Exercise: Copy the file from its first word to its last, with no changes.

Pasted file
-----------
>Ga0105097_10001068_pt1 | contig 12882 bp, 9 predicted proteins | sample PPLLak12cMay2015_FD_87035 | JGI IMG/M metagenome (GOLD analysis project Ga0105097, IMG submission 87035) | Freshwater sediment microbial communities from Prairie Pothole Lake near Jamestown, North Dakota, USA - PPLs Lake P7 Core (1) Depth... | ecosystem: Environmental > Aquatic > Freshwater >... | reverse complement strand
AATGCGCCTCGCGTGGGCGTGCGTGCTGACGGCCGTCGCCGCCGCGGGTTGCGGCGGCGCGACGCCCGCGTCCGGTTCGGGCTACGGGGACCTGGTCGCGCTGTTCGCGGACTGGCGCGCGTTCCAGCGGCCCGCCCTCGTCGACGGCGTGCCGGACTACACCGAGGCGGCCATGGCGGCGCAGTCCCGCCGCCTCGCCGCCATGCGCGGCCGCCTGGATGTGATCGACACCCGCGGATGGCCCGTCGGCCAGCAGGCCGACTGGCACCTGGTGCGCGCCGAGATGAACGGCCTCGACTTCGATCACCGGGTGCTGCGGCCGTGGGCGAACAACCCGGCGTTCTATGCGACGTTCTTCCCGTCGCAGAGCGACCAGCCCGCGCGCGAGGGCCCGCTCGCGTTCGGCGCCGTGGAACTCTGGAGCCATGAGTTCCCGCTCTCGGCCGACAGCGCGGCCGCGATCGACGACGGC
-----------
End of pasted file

>Ga0105097_10001068_pt1 | contig 12882 bp, 9 predicted proteins | sample PPLLak12cMay2015_FD_87035 | JGI IMG/M metagenome (GOLD analysis project Ga0105097, IMG submission 87035) | Freshwater sediment microbial communities from Prairie Pothole Lake near Jamestown, North Dakota, USA - PPLs Lake P7 Core (1) Depth... | ecosystem: Environmental > Aquatic > Freshwater >... | reverse complement strand
AATGCGCCTCGCGTGGGCGTGCGTGCTGACGGCCGTCGCCGCCGCGGGTTGCGGCGGCGCGACGCCCGCGTCCGGTTCGGGCTACGGGGACCTGGTCGCGCTGTTCGCGGACTGGCGCGCGTTCCAGCGGCCCGCCCTCGTCGACGGCGTGCCGGACTACACCGAGGCGGCCATGGCGGCGCAGTCCCGCCGCCTCGCCGCCATGCGCGGCCGCCTGGATGTGATCGACACCCGCGGATGGCCCGTCGGCCAGCAGGCCGACTGGCACCTGGTGCGCGCCGAGATGAACGGCCTCGACTTCGATCACCGGGTGCTGCGGCCGTGGGCGAACAACCCGGCGTTCTATGCGACGTTCTTCCCGTCGCAGAGCGACCAGCCCGCGCGCGAGGGCCCGCTCGCGTTCGGCGCCGTGGAACTCTGGAGCCATGAGTTCCCGCTCTCGGCCGACAGCGCGGCCGCGATCGACGACGGC